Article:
iTunes 10: has Apple killed all its good UI designers?

2nd Sep 2010 | 12:55

iTunes 10: has Apple killed all its good UI designers?

Revamped UI is a botch job

Yup. Apple's decided it's been at least a few months since it screwed with the iTunes UI, and so it's made some changes with iTunes 10.

Some of them actually work. There's a decent 'hybrid' list view, and the main interface pane offers more clarity. However, two changes are mind-boggling:

1. iTunes previously coloured its sidebar items. This enabled you to - without thinking - associate certain items with certain colours; even if you didn't do this, each item was differentiated. Now, you have to think before you click, and the usability of this area of the app has been substantially reduced.

2. The close/minimise/zoom buttons are now aligned vertically in the full window mode. In the mini-player window, this was always the case, but in the full window mode, it's a baffling decision.

Even though Mac OS X's hardly a bastion of total consistency these days, these three important buttons usually stay put, and people's muscle memory enables quick access to them.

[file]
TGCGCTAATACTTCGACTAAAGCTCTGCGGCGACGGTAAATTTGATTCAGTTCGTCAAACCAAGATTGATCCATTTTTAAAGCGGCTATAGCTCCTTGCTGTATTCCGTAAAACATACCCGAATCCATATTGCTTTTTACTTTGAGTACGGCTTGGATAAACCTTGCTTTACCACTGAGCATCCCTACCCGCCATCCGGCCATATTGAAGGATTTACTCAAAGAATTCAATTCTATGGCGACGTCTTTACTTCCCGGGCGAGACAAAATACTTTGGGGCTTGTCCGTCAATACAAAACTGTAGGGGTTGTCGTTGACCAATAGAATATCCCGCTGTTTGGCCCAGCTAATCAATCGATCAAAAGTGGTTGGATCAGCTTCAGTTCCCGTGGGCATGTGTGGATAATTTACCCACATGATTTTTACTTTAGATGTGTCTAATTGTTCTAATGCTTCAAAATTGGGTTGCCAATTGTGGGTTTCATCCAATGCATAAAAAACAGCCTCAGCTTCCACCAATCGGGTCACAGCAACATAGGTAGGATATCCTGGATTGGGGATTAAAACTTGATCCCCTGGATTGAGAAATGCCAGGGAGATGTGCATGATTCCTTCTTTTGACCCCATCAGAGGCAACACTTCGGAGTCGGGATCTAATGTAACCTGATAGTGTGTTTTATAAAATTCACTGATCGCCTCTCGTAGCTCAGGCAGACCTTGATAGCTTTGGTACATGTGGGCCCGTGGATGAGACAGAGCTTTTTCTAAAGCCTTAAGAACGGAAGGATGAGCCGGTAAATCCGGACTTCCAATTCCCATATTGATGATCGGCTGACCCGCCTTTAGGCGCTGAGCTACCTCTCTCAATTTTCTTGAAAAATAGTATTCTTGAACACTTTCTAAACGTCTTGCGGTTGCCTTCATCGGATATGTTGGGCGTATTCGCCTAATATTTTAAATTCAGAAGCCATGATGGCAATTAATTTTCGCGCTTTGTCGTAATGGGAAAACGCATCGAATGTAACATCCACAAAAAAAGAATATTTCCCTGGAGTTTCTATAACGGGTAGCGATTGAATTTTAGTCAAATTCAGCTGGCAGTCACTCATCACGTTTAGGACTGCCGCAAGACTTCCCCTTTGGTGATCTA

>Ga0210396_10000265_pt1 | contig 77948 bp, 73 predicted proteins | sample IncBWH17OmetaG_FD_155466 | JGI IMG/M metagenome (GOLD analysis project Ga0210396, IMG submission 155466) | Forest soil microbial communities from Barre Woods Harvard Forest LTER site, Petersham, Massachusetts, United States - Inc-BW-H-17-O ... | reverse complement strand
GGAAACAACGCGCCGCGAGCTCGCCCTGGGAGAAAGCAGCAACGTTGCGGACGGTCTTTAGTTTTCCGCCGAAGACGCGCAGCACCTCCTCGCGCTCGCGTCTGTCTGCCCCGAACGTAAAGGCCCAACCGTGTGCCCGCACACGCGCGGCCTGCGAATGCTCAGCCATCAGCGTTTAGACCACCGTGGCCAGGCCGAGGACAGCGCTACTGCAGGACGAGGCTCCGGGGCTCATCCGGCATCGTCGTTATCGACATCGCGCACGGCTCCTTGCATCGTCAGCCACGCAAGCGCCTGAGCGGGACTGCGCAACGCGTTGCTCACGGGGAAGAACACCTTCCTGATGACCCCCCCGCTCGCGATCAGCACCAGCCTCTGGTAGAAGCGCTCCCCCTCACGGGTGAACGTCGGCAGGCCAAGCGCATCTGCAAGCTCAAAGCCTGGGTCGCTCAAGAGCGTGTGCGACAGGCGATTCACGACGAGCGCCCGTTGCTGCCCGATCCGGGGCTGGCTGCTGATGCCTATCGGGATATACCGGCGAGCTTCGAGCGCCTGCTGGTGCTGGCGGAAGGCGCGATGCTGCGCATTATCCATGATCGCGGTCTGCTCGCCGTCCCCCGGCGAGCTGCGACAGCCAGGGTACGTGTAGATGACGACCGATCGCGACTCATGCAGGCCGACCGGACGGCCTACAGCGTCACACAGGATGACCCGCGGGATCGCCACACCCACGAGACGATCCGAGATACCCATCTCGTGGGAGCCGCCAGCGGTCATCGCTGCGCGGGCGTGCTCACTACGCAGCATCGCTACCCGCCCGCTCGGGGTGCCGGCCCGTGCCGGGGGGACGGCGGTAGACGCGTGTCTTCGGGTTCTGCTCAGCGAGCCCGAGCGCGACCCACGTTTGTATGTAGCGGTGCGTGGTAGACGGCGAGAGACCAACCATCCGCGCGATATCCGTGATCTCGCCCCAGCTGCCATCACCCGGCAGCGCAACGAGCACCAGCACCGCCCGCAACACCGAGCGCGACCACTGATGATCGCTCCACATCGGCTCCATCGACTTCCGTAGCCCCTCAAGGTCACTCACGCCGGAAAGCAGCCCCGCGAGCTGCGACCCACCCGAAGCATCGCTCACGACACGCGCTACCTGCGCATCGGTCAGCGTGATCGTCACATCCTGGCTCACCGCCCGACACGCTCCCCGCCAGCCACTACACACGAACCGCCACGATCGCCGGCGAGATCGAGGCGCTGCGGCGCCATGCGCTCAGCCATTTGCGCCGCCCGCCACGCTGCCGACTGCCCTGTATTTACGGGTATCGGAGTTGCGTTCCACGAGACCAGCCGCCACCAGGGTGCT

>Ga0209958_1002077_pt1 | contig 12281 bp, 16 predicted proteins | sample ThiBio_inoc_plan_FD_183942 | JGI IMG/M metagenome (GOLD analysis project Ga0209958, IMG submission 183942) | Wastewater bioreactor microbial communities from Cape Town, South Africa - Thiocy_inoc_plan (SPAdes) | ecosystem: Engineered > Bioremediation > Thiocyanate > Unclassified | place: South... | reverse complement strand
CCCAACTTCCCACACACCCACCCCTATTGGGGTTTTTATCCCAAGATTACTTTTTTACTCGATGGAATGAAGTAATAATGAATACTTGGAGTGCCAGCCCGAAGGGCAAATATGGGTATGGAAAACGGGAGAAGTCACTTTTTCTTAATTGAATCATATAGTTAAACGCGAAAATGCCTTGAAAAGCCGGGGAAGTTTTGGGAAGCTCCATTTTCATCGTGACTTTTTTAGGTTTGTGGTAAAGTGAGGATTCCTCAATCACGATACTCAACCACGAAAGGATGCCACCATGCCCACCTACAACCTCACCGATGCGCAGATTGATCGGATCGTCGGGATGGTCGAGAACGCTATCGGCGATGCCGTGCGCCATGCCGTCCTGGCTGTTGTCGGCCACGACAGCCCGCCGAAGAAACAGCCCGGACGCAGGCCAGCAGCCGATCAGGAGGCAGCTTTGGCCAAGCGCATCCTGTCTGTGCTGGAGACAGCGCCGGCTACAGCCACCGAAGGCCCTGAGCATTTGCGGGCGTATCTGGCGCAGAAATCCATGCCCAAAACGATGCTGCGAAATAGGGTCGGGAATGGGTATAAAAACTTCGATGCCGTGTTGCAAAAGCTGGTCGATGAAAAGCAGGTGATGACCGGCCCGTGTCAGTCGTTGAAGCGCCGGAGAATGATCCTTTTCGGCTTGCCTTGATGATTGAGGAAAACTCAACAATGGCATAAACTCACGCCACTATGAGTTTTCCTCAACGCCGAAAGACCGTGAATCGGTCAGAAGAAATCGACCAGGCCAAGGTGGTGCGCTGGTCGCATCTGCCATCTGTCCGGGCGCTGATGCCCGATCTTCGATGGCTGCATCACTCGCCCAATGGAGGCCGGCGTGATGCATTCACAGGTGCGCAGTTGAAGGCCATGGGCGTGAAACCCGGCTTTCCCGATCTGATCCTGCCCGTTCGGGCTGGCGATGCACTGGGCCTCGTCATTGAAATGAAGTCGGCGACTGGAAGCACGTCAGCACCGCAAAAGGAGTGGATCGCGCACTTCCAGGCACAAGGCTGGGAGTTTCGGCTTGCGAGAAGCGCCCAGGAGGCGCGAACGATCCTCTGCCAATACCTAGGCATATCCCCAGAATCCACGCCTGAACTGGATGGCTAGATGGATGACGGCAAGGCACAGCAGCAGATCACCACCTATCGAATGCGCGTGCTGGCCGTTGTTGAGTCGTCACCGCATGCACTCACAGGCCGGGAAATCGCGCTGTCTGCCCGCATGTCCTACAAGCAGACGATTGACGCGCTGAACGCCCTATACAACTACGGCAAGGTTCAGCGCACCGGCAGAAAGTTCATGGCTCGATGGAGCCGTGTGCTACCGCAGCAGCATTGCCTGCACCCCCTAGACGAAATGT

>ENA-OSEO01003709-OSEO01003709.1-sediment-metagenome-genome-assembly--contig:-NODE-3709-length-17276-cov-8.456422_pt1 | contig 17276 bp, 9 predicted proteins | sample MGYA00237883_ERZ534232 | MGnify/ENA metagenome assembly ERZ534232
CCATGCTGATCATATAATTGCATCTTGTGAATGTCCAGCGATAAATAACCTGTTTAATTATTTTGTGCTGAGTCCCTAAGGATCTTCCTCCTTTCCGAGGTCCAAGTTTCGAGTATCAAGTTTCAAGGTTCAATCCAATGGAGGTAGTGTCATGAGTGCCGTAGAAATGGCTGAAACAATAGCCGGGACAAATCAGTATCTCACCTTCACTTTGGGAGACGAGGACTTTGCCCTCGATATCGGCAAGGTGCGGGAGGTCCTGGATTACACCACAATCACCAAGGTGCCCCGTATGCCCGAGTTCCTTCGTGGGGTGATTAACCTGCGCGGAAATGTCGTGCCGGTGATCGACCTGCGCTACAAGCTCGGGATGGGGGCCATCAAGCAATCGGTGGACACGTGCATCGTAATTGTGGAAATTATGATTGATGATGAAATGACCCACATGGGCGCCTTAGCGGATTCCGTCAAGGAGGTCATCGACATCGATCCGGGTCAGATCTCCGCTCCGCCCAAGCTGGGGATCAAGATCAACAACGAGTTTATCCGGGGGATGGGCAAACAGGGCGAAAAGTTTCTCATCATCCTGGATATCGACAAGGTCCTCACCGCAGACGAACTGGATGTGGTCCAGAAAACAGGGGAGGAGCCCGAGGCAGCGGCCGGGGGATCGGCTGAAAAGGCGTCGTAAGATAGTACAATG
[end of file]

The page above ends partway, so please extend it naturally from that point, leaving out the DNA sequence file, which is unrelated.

Now, iTunes 10 chucks Apple's Human Interface Guidelines (the ones Apple seemingly expects every developer but itself to follow) out the window, in order to save a little horizontal space. However, this again reduces usability - not only are these buttons now in the wrong place, they're also much smaller and harder to hit.

In the past, iTunes has foreshadowed subsequent updates to the look and feel of Mac OS X.

I seriously hope that isn't the case this time, because the iTunes 10 UI is a botch job - a collision of fairly good ideas (which are incremental updates) and the very worst in interface design.

To that end, I wonder where all Apple's best UI designers have gone. They're certainly not on the iTunes team.

UPDATE: In the comments on the original post, mr_phillip writes: "For what it's worth, defaults write com.apple.iTunes full-window -1 restores the default close/minimise buttons". So at least Terminal-savvy Mac users have an option to deal with the second of Apple's UI disasters.

This article was first posted at Revert To Saved.

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